I wouldn't necessarily characterize your breasts as a Snoopy's snout breast. That usually refers to breast tissue hanging below an implant. But that is probably what you will end up with if you do an augmentation without a lift. If you really are aiming at the post-op look in your last photo, it is not magic. It's simply anatomy. And you will need a lift. What kind of lift is up for debate as there are pros and cons for each. My sense, looking at the photos which may or may not reflect you in real life, is that you will need at least a vertical lift, if not now, then in the future.

Robin T. W. Yuan, M.D.

Robin T.W. Yuan, MD
Beverly Hills Plastic Surgeon
5.0 out of 5 stars 8 reviews

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Breast Augmentation plus a Lift

+1

Thank you for your photos.  A breast augmentation would improve your breast shape.  You will need a breast lift to achieve the best breast shape possible.  I don't know if it will be similar to the picture you provided but YOU can improve YOUR breast shape!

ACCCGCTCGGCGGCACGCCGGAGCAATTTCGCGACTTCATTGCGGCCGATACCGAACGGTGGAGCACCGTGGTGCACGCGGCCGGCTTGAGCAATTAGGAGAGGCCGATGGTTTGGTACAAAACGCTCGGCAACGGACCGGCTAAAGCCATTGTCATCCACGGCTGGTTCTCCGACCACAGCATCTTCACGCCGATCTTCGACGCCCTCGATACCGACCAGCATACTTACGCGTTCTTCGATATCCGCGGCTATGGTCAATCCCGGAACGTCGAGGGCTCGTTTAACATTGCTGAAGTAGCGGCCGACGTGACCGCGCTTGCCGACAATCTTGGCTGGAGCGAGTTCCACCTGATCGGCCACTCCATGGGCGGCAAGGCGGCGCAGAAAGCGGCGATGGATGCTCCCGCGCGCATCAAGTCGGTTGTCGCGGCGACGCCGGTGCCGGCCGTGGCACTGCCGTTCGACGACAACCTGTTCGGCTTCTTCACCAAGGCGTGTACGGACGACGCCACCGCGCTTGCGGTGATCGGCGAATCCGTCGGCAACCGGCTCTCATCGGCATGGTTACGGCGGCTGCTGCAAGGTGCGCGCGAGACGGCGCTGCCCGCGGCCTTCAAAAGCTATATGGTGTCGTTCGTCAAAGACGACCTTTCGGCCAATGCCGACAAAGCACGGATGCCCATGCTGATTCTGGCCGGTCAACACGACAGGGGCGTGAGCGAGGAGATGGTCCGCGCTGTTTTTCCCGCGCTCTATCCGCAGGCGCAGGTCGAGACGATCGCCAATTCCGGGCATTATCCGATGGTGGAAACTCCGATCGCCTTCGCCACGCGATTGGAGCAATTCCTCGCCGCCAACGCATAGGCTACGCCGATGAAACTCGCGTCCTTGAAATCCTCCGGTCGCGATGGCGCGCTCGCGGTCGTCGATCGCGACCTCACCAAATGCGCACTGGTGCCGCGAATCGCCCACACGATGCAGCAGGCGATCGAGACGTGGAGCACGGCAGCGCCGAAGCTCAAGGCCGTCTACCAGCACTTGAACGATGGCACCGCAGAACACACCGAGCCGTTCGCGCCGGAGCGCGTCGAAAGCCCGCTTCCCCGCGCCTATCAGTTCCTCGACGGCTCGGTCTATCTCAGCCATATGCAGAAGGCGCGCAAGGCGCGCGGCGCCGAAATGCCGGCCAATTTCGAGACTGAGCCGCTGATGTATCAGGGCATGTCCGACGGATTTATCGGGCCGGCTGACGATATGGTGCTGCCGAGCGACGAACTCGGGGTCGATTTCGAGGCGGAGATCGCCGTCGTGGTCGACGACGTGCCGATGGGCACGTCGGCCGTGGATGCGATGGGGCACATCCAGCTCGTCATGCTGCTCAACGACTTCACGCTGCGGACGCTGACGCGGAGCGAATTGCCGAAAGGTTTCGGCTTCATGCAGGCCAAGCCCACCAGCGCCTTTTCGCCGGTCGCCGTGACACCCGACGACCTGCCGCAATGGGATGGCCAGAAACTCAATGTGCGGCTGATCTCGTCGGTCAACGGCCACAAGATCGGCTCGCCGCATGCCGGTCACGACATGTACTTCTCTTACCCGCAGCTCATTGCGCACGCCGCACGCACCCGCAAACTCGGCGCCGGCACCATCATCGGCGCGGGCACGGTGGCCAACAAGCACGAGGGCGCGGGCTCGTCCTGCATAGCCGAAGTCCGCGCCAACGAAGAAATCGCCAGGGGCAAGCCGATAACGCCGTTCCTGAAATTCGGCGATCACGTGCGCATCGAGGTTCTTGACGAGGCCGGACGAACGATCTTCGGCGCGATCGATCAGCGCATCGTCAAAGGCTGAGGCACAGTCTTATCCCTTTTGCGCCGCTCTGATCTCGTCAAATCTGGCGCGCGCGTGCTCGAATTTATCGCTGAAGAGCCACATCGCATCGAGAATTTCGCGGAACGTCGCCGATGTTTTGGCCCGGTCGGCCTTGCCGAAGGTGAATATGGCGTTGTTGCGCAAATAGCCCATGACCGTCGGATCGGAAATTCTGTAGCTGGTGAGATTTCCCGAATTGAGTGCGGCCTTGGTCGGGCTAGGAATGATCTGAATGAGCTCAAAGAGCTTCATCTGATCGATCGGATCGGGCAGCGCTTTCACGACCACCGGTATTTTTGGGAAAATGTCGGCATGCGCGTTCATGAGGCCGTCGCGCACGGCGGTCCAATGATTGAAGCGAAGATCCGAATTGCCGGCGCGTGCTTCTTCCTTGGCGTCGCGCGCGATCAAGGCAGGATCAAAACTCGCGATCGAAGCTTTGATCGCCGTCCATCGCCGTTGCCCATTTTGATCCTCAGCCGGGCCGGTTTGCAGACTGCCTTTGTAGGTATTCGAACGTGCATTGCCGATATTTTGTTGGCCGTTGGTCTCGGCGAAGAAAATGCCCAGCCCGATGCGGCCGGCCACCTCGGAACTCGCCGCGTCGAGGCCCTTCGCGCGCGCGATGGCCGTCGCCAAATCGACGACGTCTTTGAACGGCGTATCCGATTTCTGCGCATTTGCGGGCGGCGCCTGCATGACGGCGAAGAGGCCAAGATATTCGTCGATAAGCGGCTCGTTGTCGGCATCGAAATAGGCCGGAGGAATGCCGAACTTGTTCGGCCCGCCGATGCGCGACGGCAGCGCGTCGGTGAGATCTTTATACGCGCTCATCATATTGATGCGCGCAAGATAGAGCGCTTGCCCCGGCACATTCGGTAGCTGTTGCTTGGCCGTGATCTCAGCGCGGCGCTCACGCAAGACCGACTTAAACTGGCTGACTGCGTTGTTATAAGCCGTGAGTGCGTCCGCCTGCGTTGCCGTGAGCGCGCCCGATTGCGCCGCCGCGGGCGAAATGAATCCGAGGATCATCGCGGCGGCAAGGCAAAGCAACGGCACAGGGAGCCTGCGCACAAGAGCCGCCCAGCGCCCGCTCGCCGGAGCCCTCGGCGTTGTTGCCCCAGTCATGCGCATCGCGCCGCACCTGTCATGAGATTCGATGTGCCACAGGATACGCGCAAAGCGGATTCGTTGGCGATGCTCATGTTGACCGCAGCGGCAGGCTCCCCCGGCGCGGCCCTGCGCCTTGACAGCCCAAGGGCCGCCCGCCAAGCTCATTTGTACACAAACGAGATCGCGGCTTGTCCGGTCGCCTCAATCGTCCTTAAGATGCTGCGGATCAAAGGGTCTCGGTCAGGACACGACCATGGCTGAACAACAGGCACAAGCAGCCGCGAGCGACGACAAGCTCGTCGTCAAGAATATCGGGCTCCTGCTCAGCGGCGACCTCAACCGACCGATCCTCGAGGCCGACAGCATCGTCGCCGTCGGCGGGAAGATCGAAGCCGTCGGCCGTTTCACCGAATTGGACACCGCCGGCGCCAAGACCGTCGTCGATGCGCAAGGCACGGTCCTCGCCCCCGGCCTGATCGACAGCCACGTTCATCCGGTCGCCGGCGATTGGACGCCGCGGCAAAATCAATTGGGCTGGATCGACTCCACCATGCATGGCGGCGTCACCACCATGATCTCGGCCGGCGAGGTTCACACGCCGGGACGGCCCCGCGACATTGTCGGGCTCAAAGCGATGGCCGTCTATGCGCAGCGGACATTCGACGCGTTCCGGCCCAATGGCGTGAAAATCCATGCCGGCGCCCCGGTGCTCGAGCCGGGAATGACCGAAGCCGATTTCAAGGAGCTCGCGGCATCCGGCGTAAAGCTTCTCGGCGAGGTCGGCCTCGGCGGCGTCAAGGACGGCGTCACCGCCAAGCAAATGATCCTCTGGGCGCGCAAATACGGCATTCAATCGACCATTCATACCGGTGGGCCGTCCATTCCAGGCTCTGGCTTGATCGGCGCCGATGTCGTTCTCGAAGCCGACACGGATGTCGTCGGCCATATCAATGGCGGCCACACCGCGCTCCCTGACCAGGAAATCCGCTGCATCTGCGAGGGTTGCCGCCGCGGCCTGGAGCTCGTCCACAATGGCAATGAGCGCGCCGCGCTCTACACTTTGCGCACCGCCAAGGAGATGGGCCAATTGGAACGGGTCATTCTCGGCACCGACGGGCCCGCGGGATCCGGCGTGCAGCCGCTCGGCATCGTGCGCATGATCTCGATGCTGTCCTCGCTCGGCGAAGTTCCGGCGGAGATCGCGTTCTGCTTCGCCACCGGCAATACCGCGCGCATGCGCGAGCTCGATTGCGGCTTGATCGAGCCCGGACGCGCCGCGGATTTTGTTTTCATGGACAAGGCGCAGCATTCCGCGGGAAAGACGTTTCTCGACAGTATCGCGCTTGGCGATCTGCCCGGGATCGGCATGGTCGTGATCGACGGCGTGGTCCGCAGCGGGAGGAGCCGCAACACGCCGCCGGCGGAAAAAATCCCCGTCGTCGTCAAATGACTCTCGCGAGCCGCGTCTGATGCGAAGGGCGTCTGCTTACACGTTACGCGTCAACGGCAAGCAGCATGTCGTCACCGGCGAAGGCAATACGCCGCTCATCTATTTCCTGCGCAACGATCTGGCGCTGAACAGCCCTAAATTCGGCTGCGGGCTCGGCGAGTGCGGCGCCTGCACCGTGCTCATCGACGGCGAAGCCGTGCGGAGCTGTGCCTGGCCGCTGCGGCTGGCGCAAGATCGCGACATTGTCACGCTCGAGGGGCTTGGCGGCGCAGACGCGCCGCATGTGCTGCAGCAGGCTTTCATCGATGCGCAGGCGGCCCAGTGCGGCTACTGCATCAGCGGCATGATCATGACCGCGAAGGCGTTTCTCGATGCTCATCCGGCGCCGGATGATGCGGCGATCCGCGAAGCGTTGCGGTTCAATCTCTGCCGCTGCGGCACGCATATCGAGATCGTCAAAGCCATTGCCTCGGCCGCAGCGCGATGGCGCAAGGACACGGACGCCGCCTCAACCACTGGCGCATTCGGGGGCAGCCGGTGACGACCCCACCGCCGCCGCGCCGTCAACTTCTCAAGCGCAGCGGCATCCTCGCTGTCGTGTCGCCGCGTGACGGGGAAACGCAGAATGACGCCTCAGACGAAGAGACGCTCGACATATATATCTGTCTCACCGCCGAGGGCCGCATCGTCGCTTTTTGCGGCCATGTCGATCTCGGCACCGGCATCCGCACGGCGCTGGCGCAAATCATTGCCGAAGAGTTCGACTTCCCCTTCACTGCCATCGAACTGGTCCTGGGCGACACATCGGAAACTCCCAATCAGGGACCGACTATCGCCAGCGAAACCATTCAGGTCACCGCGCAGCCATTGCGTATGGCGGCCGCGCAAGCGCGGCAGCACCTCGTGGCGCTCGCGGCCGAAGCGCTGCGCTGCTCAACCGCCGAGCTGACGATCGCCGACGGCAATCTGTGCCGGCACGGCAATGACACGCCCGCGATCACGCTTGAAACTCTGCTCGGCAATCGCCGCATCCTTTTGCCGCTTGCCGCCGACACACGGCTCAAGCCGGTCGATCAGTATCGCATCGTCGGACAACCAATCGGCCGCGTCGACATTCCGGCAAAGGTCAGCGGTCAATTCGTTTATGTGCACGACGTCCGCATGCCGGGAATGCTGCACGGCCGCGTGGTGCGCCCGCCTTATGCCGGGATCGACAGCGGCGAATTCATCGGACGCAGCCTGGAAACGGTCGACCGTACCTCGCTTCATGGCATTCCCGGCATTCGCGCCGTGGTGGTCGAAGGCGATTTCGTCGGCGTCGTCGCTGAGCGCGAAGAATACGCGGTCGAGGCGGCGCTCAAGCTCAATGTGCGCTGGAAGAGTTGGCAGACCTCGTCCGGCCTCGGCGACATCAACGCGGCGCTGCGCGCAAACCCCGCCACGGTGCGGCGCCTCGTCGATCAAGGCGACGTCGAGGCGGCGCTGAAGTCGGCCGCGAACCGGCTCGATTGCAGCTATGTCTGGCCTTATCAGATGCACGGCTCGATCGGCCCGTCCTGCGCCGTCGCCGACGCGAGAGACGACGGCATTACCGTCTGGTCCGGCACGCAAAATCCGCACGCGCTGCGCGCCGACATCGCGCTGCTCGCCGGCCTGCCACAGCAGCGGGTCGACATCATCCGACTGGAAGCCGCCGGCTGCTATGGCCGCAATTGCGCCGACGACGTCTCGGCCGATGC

Dr. ES

Earl Stephenson, Jr., MD, DDS
Atlanta Plastic Surgeon
5.0 out of 5 stars 9 reviews

Choice is yours

+1
You can have either an augmentation only or a lift as well.  Adding a lift would improve the appearance but is not necessary.  Many women are scared of the extra scars and chose to have an augmentation alone.  Depending on your breast (physical exam... elasticity of the tissues) it is possible that over a prolonged time the lower tissue would strech and as the implant descends (with gravity... bottoming out) your appearance will improve.  However this may take a very long time.  Doing a lift now would allow to give you a better result now.  As to the donut lift... that really just repositions the nipple a little bit and doesn't really lift a breast.

Martin Jugenburg, MD
Toronto Plastic Surgeon
5.0 out of 5 stars 181 reviews

Breast Augmentation for "snoopy breasts" with breast lift in Los Angeles

+1

Snoopy breasts or tubular looking breasts usually need to be lifted at the time of breast augmentation. The most common method of mastopexy for tubular breasts is a peri-areolar mastopexy which does not leave noticable scars.